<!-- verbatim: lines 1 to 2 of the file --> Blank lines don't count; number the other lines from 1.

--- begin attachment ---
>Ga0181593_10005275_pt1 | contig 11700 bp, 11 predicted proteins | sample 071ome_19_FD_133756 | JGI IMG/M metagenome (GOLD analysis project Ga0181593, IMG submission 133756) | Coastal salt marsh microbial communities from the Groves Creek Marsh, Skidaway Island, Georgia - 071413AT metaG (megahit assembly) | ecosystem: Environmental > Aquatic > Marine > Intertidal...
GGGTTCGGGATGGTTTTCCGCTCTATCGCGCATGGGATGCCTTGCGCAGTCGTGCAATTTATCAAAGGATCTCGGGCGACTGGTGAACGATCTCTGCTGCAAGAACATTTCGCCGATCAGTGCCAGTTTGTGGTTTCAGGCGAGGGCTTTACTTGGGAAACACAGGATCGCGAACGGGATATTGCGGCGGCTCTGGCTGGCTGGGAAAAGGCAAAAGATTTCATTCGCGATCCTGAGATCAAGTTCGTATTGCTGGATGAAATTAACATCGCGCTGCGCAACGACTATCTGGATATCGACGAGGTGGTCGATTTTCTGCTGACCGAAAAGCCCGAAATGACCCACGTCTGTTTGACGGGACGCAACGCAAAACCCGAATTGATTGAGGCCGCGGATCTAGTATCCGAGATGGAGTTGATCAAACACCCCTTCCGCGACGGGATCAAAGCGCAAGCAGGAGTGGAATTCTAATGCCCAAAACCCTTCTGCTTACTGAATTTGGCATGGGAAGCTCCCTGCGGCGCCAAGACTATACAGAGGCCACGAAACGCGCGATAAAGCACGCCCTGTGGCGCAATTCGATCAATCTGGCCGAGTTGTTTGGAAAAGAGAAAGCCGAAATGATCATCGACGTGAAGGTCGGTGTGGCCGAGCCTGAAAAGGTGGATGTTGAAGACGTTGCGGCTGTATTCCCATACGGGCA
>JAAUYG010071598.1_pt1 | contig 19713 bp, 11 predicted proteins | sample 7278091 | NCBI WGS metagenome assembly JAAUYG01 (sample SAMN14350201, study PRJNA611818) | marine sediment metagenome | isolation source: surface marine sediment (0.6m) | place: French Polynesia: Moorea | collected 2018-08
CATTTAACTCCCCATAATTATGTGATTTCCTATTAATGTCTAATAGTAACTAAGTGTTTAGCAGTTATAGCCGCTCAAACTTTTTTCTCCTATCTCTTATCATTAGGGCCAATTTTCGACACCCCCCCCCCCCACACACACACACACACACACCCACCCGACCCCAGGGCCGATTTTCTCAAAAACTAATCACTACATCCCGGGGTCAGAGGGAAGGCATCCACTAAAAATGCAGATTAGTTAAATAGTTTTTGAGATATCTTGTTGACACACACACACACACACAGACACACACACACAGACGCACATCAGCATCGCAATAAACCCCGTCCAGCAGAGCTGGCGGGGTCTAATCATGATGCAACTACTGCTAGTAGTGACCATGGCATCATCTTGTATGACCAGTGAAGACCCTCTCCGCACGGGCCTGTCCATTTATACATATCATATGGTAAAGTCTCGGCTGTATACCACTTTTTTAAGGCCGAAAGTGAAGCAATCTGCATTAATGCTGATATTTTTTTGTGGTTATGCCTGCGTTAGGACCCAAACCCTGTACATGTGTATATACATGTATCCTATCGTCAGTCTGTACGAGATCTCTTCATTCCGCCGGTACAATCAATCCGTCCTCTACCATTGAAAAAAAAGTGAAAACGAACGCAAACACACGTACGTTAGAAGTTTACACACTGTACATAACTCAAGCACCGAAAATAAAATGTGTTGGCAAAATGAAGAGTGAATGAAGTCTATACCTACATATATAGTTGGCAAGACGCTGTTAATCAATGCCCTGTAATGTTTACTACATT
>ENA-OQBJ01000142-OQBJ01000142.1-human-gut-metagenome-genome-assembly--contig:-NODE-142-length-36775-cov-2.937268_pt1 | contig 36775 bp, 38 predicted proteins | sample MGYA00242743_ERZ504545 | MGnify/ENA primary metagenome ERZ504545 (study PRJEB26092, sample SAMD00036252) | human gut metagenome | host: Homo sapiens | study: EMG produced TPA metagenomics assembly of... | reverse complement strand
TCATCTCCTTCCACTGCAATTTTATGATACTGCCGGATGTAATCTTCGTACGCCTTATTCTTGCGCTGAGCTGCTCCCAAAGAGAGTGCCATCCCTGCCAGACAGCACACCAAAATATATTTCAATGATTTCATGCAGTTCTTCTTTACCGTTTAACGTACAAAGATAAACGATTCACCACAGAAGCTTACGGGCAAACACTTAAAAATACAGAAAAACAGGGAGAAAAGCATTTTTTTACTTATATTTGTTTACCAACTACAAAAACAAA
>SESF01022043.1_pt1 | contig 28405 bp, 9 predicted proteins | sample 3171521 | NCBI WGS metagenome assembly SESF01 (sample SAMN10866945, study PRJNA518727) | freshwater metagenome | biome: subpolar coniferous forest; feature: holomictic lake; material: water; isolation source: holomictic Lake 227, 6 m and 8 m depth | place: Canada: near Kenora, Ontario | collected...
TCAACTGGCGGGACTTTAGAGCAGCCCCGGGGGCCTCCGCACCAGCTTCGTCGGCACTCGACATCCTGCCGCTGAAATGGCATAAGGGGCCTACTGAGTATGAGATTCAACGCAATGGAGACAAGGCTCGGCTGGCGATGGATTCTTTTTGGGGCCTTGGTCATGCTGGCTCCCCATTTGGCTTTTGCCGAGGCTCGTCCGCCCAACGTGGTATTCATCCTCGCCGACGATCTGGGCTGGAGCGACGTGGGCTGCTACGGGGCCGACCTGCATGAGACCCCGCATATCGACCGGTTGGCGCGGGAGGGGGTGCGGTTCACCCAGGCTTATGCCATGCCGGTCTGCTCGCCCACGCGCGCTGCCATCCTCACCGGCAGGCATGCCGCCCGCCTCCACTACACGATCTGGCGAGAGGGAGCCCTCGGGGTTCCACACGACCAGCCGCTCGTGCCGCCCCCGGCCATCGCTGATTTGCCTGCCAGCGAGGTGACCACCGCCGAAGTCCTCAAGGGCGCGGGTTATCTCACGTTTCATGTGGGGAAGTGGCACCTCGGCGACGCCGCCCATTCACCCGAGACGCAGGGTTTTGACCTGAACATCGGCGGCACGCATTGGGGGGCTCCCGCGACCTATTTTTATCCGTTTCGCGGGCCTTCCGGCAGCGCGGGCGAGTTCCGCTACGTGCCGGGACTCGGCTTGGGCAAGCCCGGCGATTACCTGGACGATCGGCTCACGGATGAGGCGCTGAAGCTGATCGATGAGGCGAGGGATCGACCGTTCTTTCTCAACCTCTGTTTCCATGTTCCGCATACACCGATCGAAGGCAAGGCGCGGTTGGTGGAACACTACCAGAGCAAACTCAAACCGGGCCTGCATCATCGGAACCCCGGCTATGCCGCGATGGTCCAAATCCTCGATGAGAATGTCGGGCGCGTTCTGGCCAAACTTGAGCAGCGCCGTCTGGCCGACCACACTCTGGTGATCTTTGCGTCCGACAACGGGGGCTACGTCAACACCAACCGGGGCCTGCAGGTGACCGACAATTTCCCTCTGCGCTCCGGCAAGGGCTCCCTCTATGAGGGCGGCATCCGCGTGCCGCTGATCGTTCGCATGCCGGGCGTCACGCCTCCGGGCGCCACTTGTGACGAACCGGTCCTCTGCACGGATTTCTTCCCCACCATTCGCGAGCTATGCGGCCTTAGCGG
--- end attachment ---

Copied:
>Ga0181593_10005275_pt1 | contig 11700 bp, 11 predicted proteins | sample 071ome_19_FD_133756 | JGI IMG/M metagenome (GOLD analysis project Ga0181593, IMG submission 133756) | Coastal salt marsh microbial communities from the Groves Creek Marsh, Skidaway Island, Georgia - 071413AT metaG (megahit assembly) | ecosystem: Environmental > Aquatic > Marine > Intertidal...
GGGTTCGGGATGGTTTTCCGCTCTATCGCGCATGGGATGCCTTGCGCAGTCGTGCAATTTATCAAAGGATCTCGGGCGACTGGTGAACGATCTCTGCTGCAAGAACATTTCGCCGATCAGTGCCAGTTTGTGGTTTCAGGCGAGGGCTTTACTTGGGAAACACAGGATCGCGAACGGGATATTGCGGCGGCTCTGGCTGGCTGGGAAAAGGCAAAAGATTTCATTCGCGATCCTGAGATCAAGTTCGTATTGCTGGATGAAATTAACATCGCGCTGCGCAACGACTATCTGGATATCGACGAGGTGGTCGATTTTCTGCTGACCGAAAAGCCCGAAATGACCCACGTCTGTTTGACGGGACGCAACGCAAAACCCGAATTGATTGAGGCCGCGGATCTAGTATCCGAGATGGAGTTGATCAAACACCCCTTCCGCGACGGGATCAAAGCGCAAGCAGGAGTGGAATTCTAATGCCCAAAACCCTTCTGCTTACTGAATTTGGCATGGGAAGCTCCCTGCGGCGCCAAGACTATACAGAGGCCACGAAACGCGCGATAAAGCACGCCCTGTGGCGCAATTCGATCAATCTGGCCGAGTTGTTTGGAAAAGAGAAAGCCGAAATGATCATCGACGTGAAGGTCGGTGTGGCCGAGCCTGAAAAGGTGGATGTTGAAGACGTTGCGGCTGTATTCCCATACGGGCA